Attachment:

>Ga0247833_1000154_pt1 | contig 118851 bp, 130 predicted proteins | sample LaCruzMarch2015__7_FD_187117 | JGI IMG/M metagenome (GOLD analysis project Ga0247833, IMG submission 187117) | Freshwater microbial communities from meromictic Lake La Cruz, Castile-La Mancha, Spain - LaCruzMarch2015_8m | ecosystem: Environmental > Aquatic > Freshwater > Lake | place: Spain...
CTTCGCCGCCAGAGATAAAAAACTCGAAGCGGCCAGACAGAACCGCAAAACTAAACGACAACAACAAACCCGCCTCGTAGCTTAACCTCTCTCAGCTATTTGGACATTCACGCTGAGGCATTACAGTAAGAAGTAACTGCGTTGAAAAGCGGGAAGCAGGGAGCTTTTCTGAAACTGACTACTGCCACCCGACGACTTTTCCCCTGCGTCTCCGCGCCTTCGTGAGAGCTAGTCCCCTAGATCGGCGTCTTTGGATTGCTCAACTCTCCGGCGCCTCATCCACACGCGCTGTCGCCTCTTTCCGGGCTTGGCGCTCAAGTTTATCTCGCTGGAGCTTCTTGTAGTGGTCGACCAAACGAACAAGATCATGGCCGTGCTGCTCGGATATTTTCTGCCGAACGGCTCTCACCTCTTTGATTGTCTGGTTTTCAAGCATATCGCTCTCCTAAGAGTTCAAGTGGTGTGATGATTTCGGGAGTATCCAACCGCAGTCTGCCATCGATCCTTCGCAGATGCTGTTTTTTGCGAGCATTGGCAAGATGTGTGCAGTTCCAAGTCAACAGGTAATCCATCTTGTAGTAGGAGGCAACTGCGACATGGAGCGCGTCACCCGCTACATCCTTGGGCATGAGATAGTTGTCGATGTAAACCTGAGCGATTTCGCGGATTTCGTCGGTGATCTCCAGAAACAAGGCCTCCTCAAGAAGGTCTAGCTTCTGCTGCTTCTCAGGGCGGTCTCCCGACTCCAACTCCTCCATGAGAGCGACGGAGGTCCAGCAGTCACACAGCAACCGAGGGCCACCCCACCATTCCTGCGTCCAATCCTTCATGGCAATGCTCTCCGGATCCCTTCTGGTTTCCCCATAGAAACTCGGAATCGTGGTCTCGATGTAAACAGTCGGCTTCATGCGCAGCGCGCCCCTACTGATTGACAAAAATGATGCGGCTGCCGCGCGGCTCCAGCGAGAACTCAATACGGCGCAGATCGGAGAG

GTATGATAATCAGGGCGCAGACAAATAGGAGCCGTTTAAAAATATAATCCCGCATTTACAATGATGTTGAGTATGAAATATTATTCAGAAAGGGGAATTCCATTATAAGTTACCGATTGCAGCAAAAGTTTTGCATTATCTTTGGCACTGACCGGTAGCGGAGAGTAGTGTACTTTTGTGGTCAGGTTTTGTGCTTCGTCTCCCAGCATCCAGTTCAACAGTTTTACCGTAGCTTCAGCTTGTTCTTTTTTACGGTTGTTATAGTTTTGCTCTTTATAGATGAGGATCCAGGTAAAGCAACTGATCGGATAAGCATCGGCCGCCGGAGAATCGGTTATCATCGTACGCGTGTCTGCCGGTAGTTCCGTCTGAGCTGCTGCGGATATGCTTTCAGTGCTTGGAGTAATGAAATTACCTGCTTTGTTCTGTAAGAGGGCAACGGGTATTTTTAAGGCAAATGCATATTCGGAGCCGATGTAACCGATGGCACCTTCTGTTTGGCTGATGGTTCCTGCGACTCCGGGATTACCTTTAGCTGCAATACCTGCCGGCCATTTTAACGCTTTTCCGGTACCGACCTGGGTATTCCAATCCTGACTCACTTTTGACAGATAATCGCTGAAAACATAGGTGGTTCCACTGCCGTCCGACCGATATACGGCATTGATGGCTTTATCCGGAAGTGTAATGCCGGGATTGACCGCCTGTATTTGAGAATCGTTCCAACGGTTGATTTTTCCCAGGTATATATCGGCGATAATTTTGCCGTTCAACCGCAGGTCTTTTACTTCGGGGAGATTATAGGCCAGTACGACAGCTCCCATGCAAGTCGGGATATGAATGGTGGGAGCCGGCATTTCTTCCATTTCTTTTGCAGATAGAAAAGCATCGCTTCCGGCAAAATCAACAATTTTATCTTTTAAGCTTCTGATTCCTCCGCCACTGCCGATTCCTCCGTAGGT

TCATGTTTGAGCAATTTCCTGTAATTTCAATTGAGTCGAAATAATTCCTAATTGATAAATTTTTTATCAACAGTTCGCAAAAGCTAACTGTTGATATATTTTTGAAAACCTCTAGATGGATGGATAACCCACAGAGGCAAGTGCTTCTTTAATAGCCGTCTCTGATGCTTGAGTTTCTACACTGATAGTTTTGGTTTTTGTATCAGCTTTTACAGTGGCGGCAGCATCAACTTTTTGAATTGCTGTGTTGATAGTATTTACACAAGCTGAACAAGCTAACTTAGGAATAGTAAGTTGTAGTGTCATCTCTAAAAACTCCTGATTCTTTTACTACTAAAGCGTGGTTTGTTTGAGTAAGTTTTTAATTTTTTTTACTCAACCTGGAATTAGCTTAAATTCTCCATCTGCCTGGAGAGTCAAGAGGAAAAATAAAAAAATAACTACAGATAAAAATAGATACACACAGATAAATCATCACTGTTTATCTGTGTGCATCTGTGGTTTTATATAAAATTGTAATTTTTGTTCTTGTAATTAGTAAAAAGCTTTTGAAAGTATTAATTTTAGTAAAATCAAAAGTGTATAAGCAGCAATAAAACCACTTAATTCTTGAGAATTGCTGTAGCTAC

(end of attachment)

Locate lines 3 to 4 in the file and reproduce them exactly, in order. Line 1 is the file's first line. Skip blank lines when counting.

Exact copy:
GTATGATAATCAGGGCGCAGACAAATAGGAGCCGTTTAAAAATATAATCCCGCATTTACAATGATGTTGAGTATGAAATATTATTCAGAAAGGGGAATTCCATTATAAGTTACCGATTGCAGCAAAAGTTTTGCATTATCTTTGGCACTGACCGGTAGCGGAGAGTAGTGTACTTTTGTGGTCAGGTTTTGTGCTTCGTCTCCCAGCATCCAGTTCAACAGTTTTACCGTAGCTTCAGCTTGTTCTTTTTTACGGTTGTTATAGTTTTGCTCTTTATAGATGAGGATCCAGGTAAAGCAACTGATCGGATAAGCATCGGCCGCCGGAGAATCGGTTATCATCGTACGCGTGTCTGCCGGTAGTTCCGTCTGAGCTGCTGCGGATATGCTTTCAGTGCTTGGAGTAATGAAATTACCTGCTTTGTTCTGTAAGAGGGCAACGGGTATTTTTAAGGCAAATGCATATTCGGAGCCGATGTAACCGATGGCACCTTCTGTTTGGCTGATGGTTCCTGCGACTCCGGGATTACCTTTAGCTGCAATACCTGCCGGCCATTTTAACGCTTTTCCGGTACCGACCTGGGTATTCCAATCCTGACTCACTTTTGACAGATAATCGCTGAAAACATAGGTGGTTCCACTGCCGTCCGACCGATATACGGCATTGATGGCTTTATCCGGAAGTGTAATGCCGGGATTGACCGCCTGTATTTGAGAATCGTTCCAACGGTTGATTTTTCCCAGGTATATATCGGCGATAATTTTGCCGTTCAACCGCAGGTCTTTTACTTCGGGGAGATTATAGGCCAGTACGACAGCTCCCATGCAAGTCGGGATATGAATGGTGGGAGCCGGCATTTCTTCCATTTCTTTTGCAGATAGAAAAGCATCGCTTCCGGCAAAATCAACAATTTTATCTTTTAAGCTTCTGATTCCTCCGCCACTGCCGATTCCTCCGTAGGT

TCATGTTTGAGCAATTTCCTGTAATTTCAATTGAGTCGAAATAATTCCTAATTGATAAATTTTTTATCAACAGTTCGCAAAAGCTAACTGTTGATATATTTTTGAAAACCTCTAGATGGATGGATAACCCACAGAGGCAAGTGCTTCTTTAATAGCCGTCTCTGATGCTTGAGTTTCTACACTGATAGTTTTGGTTTTTGTATCAGCTTTTACAGTGGCGGCAGCATCAACTTTTTGAATTGCTGTGTTGATAGTATTTACACAAGCTGAACAAGCTAACTTAGGAATAGTAAGTTGTAGTGTCATCTCTAAAAACTCCTGATTCTTTTACTACTAAAGCGTGGTTTGTTTGAGTAAGTTTTTAATTTTTTTTACTCAACCTGGAATTAGCTTAAATTCTCCATCTGCCTGGAGAGTCAAGAGGAAAAATAAAAAAATAACTACAGATAAAAATAGATACACACAGATAAATCATCACTGTTTATCTGTGTGCATCTGTGGTTTTATATAAAATTGTAATTTTTGTTCTTGTAATTAGTAAAAAGCTTTTGAAAGTATTAATTTTAGTAAAATCAAAAGTGTATAAGCAGCAATAAAACCACTTAATTCTTGAGAATTGCTGTAGCTAC